Iowa State Seeks Farmer to Test Conservation Tool

Iowa State University researchers are seeking feedback from Iowa farmers willing to test an early online version of a tool to better understand the costs of implementing nutrient management and soil conservation practices.

The researchers are near completion of a beta version of the online tool to help articulate the cost of various best management practices designed to reduce nutrient and sediment loss.

John Tyndall, associate professor in the Department of Natural Resource Ecology and Management, says he hopes to glean insights from user interaction and feedback.

"Cost information is so crucial for decision making," said Tyndall. "While developing this tool, it became very clear that up to date, scalable and transparent cost information for environmental Best Management Practices is scarce and in some cases, simply non-existent."

Tyndall says that much of this work was initiated by Dr. Laura Christiansen as part of her PhD work at Iowa State and that it's caught the interest of other states. "Other states with nutrient reduction strategies have been borrowing initial cost numbers from us," he said.

"We wanted to create a tool that mimics similar financial decision-support tools farmers are familiar with," Tyndall said. "Comprehensive conservation cost tools like this haven't existed before. This new tool covers most all reduction strategy BMPs and is designed to be updated and adjusted depending on scale of use and management characteristics."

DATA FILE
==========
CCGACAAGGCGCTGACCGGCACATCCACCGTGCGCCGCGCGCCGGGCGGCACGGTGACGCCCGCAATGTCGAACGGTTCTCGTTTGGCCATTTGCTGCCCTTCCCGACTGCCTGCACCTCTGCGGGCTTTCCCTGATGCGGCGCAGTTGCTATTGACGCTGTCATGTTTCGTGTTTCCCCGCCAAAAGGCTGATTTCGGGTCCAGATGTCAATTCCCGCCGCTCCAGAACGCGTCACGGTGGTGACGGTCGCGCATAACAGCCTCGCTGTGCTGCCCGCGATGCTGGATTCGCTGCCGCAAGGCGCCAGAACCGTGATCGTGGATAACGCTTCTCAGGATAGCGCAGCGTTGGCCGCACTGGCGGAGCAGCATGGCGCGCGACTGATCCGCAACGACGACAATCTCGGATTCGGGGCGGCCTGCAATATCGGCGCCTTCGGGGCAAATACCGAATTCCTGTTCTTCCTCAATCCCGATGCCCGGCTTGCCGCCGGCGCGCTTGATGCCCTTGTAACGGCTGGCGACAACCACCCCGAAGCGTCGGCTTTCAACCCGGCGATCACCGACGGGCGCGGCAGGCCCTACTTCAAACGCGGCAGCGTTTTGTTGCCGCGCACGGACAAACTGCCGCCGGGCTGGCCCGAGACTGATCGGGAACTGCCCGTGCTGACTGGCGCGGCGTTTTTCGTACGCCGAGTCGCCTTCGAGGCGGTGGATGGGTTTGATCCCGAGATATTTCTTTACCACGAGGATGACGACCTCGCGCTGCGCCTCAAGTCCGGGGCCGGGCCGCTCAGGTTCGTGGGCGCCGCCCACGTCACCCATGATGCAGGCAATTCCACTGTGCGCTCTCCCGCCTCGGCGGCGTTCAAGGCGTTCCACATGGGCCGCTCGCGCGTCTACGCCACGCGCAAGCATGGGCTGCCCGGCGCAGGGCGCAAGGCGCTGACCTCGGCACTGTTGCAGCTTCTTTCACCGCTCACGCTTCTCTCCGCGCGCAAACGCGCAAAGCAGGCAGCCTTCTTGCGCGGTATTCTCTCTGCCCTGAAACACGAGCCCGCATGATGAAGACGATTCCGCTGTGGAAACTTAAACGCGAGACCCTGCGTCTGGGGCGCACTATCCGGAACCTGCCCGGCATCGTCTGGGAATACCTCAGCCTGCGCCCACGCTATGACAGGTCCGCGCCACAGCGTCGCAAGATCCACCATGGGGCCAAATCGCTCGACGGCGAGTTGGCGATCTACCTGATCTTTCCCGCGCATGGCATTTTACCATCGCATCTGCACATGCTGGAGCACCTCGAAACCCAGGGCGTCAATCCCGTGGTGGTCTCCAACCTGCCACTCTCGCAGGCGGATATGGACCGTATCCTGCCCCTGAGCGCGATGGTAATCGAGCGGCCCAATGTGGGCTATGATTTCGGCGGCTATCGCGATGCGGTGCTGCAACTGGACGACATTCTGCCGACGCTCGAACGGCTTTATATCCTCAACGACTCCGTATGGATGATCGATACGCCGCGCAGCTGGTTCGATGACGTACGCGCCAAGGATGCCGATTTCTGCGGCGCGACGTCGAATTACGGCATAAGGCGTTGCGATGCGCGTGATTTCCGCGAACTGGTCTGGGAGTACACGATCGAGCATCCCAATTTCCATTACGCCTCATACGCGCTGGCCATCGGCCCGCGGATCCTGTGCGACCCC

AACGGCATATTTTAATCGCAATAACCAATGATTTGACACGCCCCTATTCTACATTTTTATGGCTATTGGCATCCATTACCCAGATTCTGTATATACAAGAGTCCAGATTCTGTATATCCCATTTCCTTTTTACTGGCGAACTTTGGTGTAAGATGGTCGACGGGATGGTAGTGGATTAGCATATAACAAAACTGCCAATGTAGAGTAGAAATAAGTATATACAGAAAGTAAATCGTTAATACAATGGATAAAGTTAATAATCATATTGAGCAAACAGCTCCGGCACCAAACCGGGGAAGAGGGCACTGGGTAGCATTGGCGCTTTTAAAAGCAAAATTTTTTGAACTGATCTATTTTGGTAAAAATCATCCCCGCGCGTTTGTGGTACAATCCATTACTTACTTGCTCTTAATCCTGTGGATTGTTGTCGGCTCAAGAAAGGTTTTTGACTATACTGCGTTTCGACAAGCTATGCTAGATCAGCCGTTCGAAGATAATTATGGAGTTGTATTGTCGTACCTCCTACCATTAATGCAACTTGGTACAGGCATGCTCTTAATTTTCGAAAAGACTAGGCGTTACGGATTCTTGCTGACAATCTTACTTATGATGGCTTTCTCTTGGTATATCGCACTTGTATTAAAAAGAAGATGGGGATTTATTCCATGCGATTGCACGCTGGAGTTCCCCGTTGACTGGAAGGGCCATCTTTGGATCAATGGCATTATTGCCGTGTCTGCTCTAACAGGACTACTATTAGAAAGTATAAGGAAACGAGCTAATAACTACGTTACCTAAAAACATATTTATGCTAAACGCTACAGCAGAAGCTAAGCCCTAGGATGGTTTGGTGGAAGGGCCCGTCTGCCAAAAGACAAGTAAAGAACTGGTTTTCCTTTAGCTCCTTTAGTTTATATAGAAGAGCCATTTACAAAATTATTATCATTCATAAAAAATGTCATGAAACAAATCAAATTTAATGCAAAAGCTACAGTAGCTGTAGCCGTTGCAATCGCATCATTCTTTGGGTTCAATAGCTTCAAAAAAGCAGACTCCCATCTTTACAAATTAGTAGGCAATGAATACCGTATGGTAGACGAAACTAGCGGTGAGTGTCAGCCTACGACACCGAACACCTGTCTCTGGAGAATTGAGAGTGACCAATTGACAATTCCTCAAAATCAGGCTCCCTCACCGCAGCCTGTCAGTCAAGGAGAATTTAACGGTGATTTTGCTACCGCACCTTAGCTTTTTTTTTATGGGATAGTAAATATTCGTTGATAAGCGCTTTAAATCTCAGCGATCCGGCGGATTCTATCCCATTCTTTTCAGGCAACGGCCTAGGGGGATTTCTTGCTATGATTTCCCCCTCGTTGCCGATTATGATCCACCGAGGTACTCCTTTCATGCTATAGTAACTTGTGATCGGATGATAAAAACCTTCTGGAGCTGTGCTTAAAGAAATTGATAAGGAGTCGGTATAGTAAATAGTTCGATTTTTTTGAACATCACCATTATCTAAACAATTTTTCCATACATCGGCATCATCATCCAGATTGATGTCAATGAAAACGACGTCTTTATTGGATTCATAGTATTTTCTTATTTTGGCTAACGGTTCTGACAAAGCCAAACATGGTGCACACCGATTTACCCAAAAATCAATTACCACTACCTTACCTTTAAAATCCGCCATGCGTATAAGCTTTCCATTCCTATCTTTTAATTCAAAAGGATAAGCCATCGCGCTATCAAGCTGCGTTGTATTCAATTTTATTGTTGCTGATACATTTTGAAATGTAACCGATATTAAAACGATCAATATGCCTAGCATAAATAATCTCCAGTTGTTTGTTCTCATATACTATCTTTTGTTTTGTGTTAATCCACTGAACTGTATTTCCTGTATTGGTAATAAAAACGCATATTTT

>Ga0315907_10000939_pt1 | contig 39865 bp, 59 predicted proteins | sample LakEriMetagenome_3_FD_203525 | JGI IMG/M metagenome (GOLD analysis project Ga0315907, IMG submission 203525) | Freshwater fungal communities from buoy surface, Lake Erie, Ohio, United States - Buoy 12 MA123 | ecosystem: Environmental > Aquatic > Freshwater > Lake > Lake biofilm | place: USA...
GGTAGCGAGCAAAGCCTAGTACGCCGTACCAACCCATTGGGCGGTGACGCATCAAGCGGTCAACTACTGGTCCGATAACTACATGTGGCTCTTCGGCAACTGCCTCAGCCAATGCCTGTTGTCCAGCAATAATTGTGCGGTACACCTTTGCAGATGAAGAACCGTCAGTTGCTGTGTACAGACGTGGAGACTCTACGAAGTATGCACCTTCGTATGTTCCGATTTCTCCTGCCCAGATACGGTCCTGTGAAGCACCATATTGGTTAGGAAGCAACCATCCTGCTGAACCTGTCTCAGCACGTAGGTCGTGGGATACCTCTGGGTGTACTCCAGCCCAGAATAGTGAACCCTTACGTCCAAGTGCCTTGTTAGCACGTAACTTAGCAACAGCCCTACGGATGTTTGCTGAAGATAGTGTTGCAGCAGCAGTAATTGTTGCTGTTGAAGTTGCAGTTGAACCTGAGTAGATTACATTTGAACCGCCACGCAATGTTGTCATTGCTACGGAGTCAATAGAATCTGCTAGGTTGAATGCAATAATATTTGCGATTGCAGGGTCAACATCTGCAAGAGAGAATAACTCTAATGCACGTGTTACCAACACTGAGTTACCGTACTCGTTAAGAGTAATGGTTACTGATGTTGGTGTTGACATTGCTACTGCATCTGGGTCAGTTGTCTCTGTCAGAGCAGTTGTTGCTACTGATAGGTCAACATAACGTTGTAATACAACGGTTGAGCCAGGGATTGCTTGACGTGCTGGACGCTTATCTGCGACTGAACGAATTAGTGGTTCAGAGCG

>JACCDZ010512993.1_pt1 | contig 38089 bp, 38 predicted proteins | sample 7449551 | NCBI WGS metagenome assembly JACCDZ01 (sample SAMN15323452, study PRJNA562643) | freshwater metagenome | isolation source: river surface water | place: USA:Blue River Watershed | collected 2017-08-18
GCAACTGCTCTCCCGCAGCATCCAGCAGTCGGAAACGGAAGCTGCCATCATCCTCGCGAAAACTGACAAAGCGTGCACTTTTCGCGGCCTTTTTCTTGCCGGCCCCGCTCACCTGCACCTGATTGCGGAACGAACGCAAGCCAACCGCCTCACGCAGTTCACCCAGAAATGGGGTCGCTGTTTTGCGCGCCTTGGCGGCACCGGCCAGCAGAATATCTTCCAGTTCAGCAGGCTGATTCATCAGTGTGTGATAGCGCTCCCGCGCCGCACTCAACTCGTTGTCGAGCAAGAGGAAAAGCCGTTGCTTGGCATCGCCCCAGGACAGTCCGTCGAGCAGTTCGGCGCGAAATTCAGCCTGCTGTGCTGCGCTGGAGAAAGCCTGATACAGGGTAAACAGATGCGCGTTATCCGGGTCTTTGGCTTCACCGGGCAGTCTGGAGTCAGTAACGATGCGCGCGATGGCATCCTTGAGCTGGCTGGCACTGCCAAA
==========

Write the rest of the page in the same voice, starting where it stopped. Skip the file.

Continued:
By providing farmers with information and decision reports similar to those available for other aspects of their production systems, Tyndall hopes that farmers find this tool useful for making the financial commitment to conservation.

He hopes the beta online tool also will provide insight on the types of production practices farmers commonly use. He will continue to refine the tool to ensure it is dynamic and up-to-date with cost trends.

The latest update to the decision tool includes the addition of management practices such as contour prairie strips and saturated buffer strips, all of which have demonstrated ability to reduce nutrient transport into waterways. The research is funded by the Iowa Nutrient Research Center.

Farmers who are interested in learning more about this decision support tool may contact Tyndall at To learn more about Iowa Nutrient Research Center funded projects, visit the

Iowa State exhibit at the Farm Progress Show

near Boone Aug. 30 - Sept. 1. Many research results around best management practices will be on display and serve as topics for speakers. Find the Iowa State building at the corner of Central and Seventh Avenues on the Farm Progress Show grounds.